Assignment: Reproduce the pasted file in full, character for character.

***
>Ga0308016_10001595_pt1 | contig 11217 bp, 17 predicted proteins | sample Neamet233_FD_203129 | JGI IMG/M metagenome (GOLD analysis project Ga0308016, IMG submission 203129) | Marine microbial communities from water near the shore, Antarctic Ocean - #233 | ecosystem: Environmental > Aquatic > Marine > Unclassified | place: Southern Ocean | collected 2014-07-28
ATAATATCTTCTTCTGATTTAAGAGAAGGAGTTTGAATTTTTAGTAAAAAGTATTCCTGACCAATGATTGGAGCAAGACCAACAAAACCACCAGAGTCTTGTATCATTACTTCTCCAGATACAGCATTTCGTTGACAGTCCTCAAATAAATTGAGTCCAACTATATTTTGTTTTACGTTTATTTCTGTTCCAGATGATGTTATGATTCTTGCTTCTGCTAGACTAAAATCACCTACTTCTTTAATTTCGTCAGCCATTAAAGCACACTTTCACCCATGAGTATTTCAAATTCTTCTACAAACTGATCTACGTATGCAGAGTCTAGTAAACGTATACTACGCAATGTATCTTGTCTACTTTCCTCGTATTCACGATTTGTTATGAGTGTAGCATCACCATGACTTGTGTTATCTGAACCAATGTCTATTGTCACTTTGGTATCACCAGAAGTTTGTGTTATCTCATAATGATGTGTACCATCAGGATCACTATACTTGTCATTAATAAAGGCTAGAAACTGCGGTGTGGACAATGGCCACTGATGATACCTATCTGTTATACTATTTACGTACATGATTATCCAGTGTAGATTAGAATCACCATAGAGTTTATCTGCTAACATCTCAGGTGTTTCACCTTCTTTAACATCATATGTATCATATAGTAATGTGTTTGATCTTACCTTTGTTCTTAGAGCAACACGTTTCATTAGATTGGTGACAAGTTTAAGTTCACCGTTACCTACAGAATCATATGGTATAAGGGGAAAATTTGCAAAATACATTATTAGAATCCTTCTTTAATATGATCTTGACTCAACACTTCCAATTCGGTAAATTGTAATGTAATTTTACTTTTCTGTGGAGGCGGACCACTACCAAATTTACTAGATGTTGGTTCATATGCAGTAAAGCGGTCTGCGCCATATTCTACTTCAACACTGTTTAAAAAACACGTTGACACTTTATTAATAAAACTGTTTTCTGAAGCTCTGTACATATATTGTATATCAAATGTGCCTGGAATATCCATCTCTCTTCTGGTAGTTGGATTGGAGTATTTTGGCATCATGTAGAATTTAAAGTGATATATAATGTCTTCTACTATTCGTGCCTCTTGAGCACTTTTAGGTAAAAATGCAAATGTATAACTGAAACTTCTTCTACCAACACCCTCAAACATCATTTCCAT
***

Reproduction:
>Ga0308016_10001595_pt1 | contig 11217 bp, 17 predicted proteins | sample Neamet233_FD_203129 | JGI IMG/M metagenome (GOLD analysis project Ga0308016, IMG submission 203129) | Marine microbial communities from water near the shore, Antarctic Ocean - #233 | ecosystem: Environmental > Aquatic > Marine > Unclassified | place: Southern Ocean | collected 2014-07-28
ATAATATCTTCTTCTGATTTAAGAGAAGGAGTTTGAATTTTTAGTAAAAAGTATTCCTGACCAATGATTGGAGCAAGACCAACAAAACCACCAGAGTCTTGTATCATTACTTCTCCAGATACAGCATTTCGTTGACAGTCCTCAAATAAATTGAGTCCAACTATATTTTGTTTTACGTTTATTTCTGTTCCAGATGATGTTATGATTCTTGCTTCTGCTAGACTAAAATCACCTACTTCTTTAATTTCGTCAGCCATTAAAGCACACTTTCACCCATGAGTATTTCAAATTCTTCTACAAACTGATCTACGTATGCAGAGTCTAGTAAACGTATACTACGCAATGTATCTTGTCTACTTTCCTCGTATTCACGATTTGTTATGAGTGTAGCATCACCATGACTTGTGTTATCTGAACCAATGTCTATTGTCACTTTGGTATCACCAGAAGTTTGTGTTATCTCATAATGATGTGTACCATCAGGATCACTATACTTGTCATTAATAAAGGCTAGAAACTGCGGTGTGGACAATGGCCACTGATGATACCTATCTGTTATACTATTTACGTACATGATTATCCAGTGTAGATTAGAATCACCATAGAGTTTATCTGCTAACATCTCAGGTGTTTCACCTTCTTTAACATCATATGTATCATATAGTAATGTGTTTGATCTTACCTTTGTTCTTAGAGCAACACGTTTCATTAGATTGGTGACAAGTTTAAGTTCACCGTTACCTACAGAATCATATGGTATAAGGGGAAAATTTGCAAAATACATTATTAGAATCCTTCTTTAATATGATCTTGACTCAACACTTCCAATTCGGTAAATTGTAATGTAATTTTACTTTTCTGTGGAGGCGGACCACTACCAAATTTACTAGATGTTGGTTCATATGCAGTAAAGCGGTCTGCGCCATATTCTACTTCAACACTGTTTAAAAAACACGTTGACACTTTATTAATAAAACTGTTTTCTGAAGCTCTGTACATATATTGTATATCAAATGTGCCTGGAATATCCATCTCTCTTCTGGTAGTTGGATTGGAGTATTTTGGCATCATGTAGAATTTAAAGTGATATATAATGTCTTCTACTATTCGTGCCTCTTGAGCACTTTTAGGTAAAAATGCAAATGTATAACTGAAACTTCTTCTACCAACACCCTCAAACATCATTTCCAT